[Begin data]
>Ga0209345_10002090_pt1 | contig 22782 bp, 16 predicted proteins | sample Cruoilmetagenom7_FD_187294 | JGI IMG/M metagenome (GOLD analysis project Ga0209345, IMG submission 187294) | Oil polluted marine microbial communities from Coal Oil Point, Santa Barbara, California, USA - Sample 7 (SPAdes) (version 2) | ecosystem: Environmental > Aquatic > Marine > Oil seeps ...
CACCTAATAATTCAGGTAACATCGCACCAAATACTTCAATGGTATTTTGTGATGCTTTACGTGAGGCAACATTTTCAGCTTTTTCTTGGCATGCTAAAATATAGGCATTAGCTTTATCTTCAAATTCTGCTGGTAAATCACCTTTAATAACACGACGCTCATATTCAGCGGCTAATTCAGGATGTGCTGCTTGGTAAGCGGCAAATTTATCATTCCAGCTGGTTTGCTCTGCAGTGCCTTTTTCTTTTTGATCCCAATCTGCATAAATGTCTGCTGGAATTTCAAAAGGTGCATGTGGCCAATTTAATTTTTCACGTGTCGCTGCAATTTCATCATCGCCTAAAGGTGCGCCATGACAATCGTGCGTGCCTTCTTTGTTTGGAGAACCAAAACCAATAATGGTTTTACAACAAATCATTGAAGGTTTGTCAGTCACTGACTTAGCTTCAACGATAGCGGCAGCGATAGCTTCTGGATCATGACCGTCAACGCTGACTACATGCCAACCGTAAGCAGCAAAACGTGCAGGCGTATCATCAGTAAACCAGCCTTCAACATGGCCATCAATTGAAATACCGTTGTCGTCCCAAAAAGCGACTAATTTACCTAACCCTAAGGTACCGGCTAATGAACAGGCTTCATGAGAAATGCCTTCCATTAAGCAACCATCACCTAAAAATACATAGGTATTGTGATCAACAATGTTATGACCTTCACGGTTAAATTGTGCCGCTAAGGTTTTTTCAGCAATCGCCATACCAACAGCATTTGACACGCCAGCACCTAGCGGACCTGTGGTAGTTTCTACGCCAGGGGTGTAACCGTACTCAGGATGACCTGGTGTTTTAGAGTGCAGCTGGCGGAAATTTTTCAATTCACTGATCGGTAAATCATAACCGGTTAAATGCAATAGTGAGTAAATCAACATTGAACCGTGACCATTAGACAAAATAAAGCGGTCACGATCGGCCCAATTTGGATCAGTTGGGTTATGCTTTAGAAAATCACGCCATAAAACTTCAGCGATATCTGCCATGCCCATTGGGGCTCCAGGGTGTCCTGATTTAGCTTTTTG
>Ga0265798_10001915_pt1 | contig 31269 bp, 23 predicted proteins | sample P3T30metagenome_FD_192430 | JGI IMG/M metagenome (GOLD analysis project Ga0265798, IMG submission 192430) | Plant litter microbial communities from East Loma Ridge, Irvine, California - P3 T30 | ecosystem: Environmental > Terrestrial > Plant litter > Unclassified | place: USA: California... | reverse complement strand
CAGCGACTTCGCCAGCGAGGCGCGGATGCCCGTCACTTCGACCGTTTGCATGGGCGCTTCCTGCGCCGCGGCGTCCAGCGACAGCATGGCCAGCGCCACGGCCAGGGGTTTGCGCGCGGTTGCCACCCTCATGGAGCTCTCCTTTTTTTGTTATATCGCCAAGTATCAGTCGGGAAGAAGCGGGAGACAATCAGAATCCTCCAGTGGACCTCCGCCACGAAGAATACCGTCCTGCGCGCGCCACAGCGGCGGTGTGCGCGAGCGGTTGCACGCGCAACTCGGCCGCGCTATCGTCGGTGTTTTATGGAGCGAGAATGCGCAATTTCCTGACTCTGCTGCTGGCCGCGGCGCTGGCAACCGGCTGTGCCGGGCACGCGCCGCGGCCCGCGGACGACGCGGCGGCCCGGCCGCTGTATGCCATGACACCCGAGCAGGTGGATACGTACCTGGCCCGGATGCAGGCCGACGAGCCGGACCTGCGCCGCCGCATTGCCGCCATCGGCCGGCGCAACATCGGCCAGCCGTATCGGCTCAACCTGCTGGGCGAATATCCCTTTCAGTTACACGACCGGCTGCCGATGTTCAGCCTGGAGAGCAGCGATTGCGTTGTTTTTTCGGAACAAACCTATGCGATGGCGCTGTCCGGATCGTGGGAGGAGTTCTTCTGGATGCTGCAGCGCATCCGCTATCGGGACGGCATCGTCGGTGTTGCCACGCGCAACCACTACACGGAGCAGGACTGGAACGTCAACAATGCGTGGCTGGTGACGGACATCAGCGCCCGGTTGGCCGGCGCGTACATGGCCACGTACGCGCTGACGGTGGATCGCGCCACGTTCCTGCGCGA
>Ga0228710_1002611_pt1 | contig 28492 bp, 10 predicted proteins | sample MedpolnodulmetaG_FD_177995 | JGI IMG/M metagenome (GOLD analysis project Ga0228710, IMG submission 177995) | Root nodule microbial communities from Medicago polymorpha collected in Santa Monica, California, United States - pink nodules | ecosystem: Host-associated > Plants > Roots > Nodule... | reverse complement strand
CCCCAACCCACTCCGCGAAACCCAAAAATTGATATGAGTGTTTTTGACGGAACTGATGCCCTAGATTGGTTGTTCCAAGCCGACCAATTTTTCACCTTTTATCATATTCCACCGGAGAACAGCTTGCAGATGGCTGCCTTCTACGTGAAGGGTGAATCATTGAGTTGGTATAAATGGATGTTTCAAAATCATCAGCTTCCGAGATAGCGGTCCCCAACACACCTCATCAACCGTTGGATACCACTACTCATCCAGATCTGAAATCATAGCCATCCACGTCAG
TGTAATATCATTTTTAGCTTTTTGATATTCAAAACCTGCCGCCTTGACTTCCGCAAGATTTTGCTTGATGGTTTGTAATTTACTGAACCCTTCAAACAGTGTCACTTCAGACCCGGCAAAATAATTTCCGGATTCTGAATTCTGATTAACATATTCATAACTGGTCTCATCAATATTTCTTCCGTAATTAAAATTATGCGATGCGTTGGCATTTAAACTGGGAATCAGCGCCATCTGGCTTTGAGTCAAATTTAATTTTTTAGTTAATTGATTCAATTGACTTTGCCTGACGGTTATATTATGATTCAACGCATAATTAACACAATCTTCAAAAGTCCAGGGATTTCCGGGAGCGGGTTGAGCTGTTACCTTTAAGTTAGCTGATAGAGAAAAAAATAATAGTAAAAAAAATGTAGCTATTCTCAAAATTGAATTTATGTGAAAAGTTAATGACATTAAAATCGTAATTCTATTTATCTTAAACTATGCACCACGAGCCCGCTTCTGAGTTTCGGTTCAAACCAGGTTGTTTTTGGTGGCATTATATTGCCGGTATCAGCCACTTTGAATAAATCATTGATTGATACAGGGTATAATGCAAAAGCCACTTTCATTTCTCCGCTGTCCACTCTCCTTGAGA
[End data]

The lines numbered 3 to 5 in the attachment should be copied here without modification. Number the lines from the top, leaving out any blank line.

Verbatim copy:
>Ga0265798_10001915_pt1 | contig 31269 bp, 23 predicted proteins | sample P3T30metagenome_FD_192430 | JGI IMG/M metagenome (GOLD analysis project Ga0265798, IMG submission 192430) | Plant litter microbial communities from East Loma Ridge, Irvine, California - P3 T30 | ecosystem: Environmental > Terrestrial > Plant litter > Unclassified | place: USA: California... | reverse complement strand
CAGCGACTTCGCCAGCGAGGCGCGGATGCCCGTCACTTCGACCGTTTGCATGGGCGCTTCCTGCGCCGCGGCGTCCAGCGACAGCATGGCCAGCGCCACGGCCAGGGGTTTGCGCGCGGTTGCCACCCTCATGGAGCTCTCCTTTTTTTGTTATATCGCCAAGTATCAGTCGGGAAGAAGCGGGAGACAATCAGAATCCTCCAGTGGACCTCCGCCACGAAGAATACCGTCCTGCGCGCGCCACAGCGGCGGTGTGCGCGAGCGGTTGCACGCGCAACTCGGCCGCGCTATCGTCGGTGTTTTATGGAGCGAGAATGCGCAATTTCCTGACTCTGCTGCTGGCCGCGGCGCTGGCAACCGGCTGTGCCGGGCACGCGCCGCGGCCCGCGGACGACGCGGCGGCCCGGCCGCTGTATGCCATGACACCCGAGCAGGTGGATACGTACCTGGCCCGGATGCAGGCCGACGAGCCGGACCTGCGCCGCCGCATTGCCGCCATCGGCCGGCGCAACATCGGCCAGCCGTATCGGCTCAACCTGCTGGGCGAATATCCCTTTCAGTTACACGACCGGCTGCCGATGTTCAGCCTGGAGAGCAGCGATTGCGTTGTTTTTTCGGAACAAACCTATGCGATGGCGCTGTCCGGATCGTGGGAGGAGTTCTTCTGGATGCTGCAGCGCATCCGCTATCGGGACGGCATCGTCGGTGTTGCCACGCGCAACCACTACACGGAGCAGGACTGGAACGTCAACAATGCGTGGCTGGTGACGGACATCAGCGCCCGGTTGGCCGGCGCGTACATGGCCACGTACGCGCTGACGGTGGATCGCGCCACGTTCCTGCGCGA
>Ga0228710_1002611_pt1 | contig 28492 bp, 10 predicted proteins | sample MedpolnodulmetaG_FD_177995 | JGI IMG/M metagenome (GOLD analysis project Ga0228710, IMG submission 177995) | Root nodule microbial communities from Medicago polymorpha collected in Santa Monica, California, United States - pink nodules | ecosystem: Host-associated > Plants > Roots > Nodule... | reverse complement strand